• Daniela Cavalletti
      Reply

      I think we all do compare ourselves to others from time to time and on one level or another, Carla. And some of this is healthy, I think. Over my years in employment, networking and running a business, it certainly seems that us women have a bigger ‘knack’ for it than the lads, though. There are many gender-equality issues playing into it (I shall leave that for another post), but also a natural desire to create and be the best we can be. An honourable intention that somehow got warped to our detriment along the way,

  • Cate Scolnik
    Reply

    Hi Daniela,

    So it’s not just me who’s worked herself into a barely coherent mental and physical wreck? It’s such a trap, isn’t it?

    A phrase I heard recently that’s helping me ditch perfectionism is the ‘first pancake version’. You know how the first pancake often sticks in the pan and isn’t quite ‘perfect’? Well getting that first pancake version of something out into the world is now my aim. Each new batch can be a bit better, but if I don’t get that first one cooked I’ll never get anywhere.

    Another one I use is whenever I get to the end of the day and start thinking “I haven’t done ….” I stop and think “No. I’ve done enough today.”

    And now I can add in your phrase “Me first, everything else second”. That’s my new mantra – thanks for sharing! 😉

    • Daniela Cavalletti
      Reply

      Hi Cate,

      You, alone in the club? HA! 🙂

      I like the “first pancake” principle, thank you.

      And it’s a timely reminder as well, while I’m finally ditching my 7-year old website “design” and am in the process of structuring, designing and writing a new one. I could fine-tune that for ages, but I want the damn (sorry website: lovely) thing out in the world.

      Let’s make more imperfect pancakes. Hallelujah!

  • Peter Oakley
    Reply

    I am looking forward to Point 6 – then repeating Point 6 again just to be sure ! Great article Daniela.

    • Daniela Cavalletti
      Reply

      for your kind words. … Knowing you, Peter, there shall be many moments for you to celebrate!

  • Sam - GiveGet
    Reply

    I think the problem with a perfectionist mindset is that it’s the bar you also set for other people. Most of the negative feedback I’ve received from people in my business has been that something doesn’t meet their standard. Judgements are cast. Studies reveal that first impressions are made in a split second and last a ridiculous amount of time. This is why we’re pushed to perfectionism. Because very few people have the ability to critically think about the separation of a typo as not being indicative of a more significant failing of work standards. It’s good and well to tolerate a near enough is good enough mindset but unless we give each other a break it’ll always hold us back.

    • Daniela Cavalletti
      Reply

      Well said, Sam. That’s why I hope kindness will indeed become the new black. We are so wrapped up – as a society and individually – in perfect and shiny, that often we do not value the humanity, individuality and depth of each other. We miss each other’s unique stories in that way, sadly.

  • Jason Lockwood
    Reply

    Good piece, Daniela. I certainly believe in doing the best I can, but that all elusive, and incidentally Platonic, ideal of ‘perfect’ is unattainable.

    I do think perfect is a valid word, but it doesn’t mean completely flawless. To me it’s a contextual notion: doing a perfect job means doing my best, and then striving to improve with each subsequent job or piece of work. I wrote ‘perfectly’ 20 years ago, but today I’m better than I was then.

    • Daniela Cavalletti
      Reply

      That’s a great viewpoint, Jason: “doing a perfect job means doing my best”. It looks inwards rather than measuring ourselves against another’s yardstick and seeking external validation.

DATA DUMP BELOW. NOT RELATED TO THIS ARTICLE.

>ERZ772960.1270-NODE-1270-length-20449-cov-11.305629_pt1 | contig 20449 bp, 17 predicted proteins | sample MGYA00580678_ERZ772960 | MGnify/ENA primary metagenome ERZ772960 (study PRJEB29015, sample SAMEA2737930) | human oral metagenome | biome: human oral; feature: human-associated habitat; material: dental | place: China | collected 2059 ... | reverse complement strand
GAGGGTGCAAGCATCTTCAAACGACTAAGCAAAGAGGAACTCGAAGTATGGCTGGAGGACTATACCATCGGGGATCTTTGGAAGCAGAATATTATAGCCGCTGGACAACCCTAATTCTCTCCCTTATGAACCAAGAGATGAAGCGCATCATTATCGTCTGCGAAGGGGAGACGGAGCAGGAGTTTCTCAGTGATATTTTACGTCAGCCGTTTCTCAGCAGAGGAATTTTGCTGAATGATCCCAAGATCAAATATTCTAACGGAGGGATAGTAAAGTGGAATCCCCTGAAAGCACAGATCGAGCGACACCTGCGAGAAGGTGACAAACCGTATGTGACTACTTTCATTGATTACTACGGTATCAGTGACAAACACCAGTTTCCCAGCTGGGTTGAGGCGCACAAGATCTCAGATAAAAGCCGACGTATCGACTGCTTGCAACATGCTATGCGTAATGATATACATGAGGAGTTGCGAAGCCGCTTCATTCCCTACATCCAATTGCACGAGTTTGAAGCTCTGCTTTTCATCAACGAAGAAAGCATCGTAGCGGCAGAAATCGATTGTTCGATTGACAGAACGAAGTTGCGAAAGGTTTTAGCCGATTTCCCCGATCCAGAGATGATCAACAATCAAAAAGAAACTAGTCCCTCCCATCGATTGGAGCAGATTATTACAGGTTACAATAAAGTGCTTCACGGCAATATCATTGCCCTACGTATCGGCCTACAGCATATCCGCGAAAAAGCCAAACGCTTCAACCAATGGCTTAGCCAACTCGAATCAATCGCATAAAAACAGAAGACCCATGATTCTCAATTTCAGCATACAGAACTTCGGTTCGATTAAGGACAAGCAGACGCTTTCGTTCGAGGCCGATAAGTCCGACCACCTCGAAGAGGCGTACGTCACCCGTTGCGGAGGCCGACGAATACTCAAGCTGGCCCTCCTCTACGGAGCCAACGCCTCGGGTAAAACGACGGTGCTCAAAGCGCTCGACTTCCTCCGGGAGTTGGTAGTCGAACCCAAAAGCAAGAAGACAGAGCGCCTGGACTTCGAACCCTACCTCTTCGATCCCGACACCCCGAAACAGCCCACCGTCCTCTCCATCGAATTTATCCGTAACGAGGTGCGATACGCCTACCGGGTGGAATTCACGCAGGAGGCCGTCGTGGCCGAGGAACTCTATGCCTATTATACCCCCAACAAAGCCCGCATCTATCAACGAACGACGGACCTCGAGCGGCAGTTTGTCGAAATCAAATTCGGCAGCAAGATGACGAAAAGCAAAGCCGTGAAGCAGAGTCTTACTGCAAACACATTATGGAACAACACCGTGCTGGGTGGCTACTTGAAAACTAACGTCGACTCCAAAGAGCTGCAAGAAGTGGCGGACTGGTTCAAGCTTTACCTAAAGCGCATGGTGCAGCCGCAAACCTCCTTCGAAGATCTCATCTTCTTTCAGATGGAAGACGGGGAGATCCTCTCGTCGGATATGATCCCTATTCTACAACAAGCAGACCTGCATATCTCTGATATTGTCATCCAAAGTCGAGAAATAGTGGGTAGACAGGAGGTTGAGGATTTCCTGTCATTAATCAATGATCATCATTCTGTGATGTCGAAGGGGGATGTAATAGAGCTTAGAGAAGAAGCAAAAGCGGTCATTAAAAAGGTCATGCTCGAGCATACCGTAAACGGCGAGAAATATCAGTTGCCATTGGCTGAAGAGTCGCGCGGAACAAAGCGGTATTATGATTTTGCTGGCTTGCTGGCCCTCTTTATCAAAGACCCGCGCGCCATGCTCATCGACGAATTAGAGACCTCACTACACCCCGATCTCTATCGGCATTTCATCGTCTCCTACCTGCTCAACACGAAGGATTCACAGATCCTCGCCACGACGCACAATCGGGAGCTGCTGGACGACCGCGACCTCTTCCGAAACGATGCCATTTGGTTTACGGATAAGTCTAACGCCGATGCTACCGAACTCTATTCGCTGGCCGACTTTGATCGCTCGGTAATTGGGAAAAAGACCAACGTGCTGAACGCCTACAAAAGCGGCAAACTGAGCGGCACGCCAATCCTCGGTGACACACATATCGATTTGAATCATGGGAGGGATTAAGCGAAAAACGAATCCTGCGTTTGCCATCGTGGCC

Powerful words I shall remind myself of should the old perfectionism streak rear its ugly head again (it’s bound to)!

      I’m sure many readers will benefit from your insight – thank you for sharing it.

      • Jason Lockwood
        Reply

        I’ve had a long time standing order to avoid comparing myself to others, and in every aspect of my life, both professional and personal. It’s not that I don’t sometimes have a fleeting thought that someone is better at something than I am or that I wish my first book were selling as much as someone else’s, but instead of wallowing in it, I stop and consider my achievements on their own merits. I’m proud of what I’ve accomplished, and I enjoy all the new challenges I encounter.

        Months ago, my business partner and I decided to take on some casual work as autocue (teleprompting) operators. It’s an entirely new field for us with a number of challenges. It’s turned out to be great fun, and we occasionally get to meet a celebrity or two. It’s proof that, wherever one’s background or career inclinations, it’s good to push the envelope.

        • Daniela Cavalletti
          Reply

          Comparison with others can only lead to misery, I agree. If you perceiver yourself as worse, you’re miserable. If you perceive yourself as better, you stop striving to be the best you can be and loose your fire. I’d be miserable then.

          Autocues – you never stop surprising me with your versatility. Go you and and your team, Jason!

  • fanny ronkainen
    Reply

    That’s a great article D 🙂

    Rings true for a lot of us and I think if we can stop, reflect and celebrate what we’ve done we’ll be able to march forward with new energy and achieve so much more!

    • Daniela Cavalletti
      Reply

      Thanks, Fanny, I thought this might be right up your alley!

      Your very open and honest article http://www.lucidhealthcoaching.com/training/happy-the-story-about-fanny/ regarding your journey through different attitudes to training, happiness and self-care kept popping up for me when I was writing this article. You’re clients are very lucky indeed to have a fitness coach with so much depth and width of knowledge, and a truly holistic approach.

  • Linda Wilson
    Reply

    Great Read Daniela and such an important message for all. I too have been struck immobile by the perfectionist illusion and console myself with the truth…. that it doesn’t exist. Valuing and celebrating when we get it as ‘right’ as we do is where the gold is.

    • Daniela Cavalletti
      Reply

      Being ‘struck immobile’ is a great way of putting how I have felt many times, Linda.. The overwhelm that inevitably comes with the futile attempt to be perfect just made my brain and energy go to ’tilt’ level. Game over… How much nicer it would have been to celebrate the wins rather than worry about the perfection. I’m glad you have managed to find your balance.